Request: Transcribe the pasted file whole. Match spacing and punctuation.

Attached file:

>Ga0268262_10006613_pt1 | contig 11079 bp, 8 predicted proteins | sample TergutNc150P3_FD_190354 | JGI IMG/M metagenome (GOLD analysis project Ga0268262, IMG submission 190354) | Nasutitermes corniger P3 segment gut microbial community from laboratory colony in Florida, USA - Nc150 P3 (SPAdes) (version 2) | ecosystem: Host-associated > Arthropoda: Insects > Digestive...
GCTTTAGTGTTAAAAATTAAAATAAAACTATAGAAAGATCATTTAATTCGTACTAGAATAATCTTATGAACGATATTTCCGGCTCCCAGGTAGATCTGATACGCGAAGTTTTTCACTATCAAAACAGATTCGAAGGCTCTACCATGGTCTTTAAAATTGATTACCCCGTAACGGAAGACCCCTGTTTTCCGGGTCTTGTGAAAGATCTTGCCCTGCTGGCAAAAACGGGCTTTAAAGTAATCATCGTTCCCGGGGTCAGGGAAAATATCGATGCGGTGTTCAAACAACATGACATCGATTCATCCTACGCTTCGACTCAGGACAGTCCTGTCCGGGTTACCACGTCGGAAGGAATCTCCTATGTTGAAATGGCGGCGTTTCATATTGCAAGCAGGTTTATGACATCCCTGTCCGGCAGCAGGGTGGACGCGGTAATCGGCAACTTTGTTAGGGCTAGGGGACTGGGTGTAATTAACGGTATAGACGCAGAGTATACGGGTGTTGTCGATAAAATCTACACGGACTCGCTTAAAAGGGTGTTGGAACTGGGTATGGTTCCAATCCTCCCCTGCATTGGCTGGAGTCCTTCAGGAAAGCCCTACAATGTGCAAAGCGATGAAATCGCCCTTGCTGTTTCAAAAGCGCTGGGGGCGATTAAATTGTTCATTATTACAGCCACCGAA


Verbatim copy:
>Ga0268262_10006613_pt1 | contig 11079 bp, 8 predicted proteins | sample TergutNc150P3_FD_190354 | JGI IMG/M metagenome (GOLD analysis project Ga0268262, IMG submission 190354) | Nasutitermes corniger P3 segment gut microbial community from laboratory colony in Florida, USA - Nc150 P3 (SPAdes) (version 2) | ecosystem: Host-associated > Arthropoda: Insects > Digestive...
GCTTTAGTGTTAAAAATTAAAATAAAACTATAGAAAGATCATTTAATTCGTACTAGAATAATCTTATGAACGATATTTCCGGCTCCCAGGTAGATCTGATACGCGAAGTTTTTCACTATCAAAACAGATTCGAAGGCTCTACCATGGTCTTTAAAATTGATTACCCCGTAACGGAAGACCCCTGTTTTCCGGGTCTTGTGAAAGATCTTGCCCTGCTGGCAAAAACGGGCTTTAAAGTAATCATCGTTCCCGGGGTCAGGGAAAATATCGATGCGGTGTTCAAACAACATGACATCGATTCATCCTACGCTTCGACTCAGGACAGTCCTGTCCGGGTTACCACGTCGGAAGGAATCTCCTATGTTGAAATGGCGGCGTTTCATATTGCAAGCAGGTTTATGACATCCCTGTCCGGCAGCAGGGTGGACGCGGTAATCGGCAACTTTGTTAGGGCTAGGGGACTGGGTGTAATTAACGGTATAGACGCAGAGTATACGGGTGTTGTCGATAAAATCTACACGGACTCGCTTAAAAGGGTGTTGGAACTGGGTATGGTTCCAATCCTCCCCTGCATTGGCTGGAGTCCTTCAGGAAAGCCCTACAATGTGCAAAGCGATGAAATCGCCCTTGCTGTTTCAAAAGCGCTGGGGGCGATTAAATTGTTCATTATTACAGCCACCGAA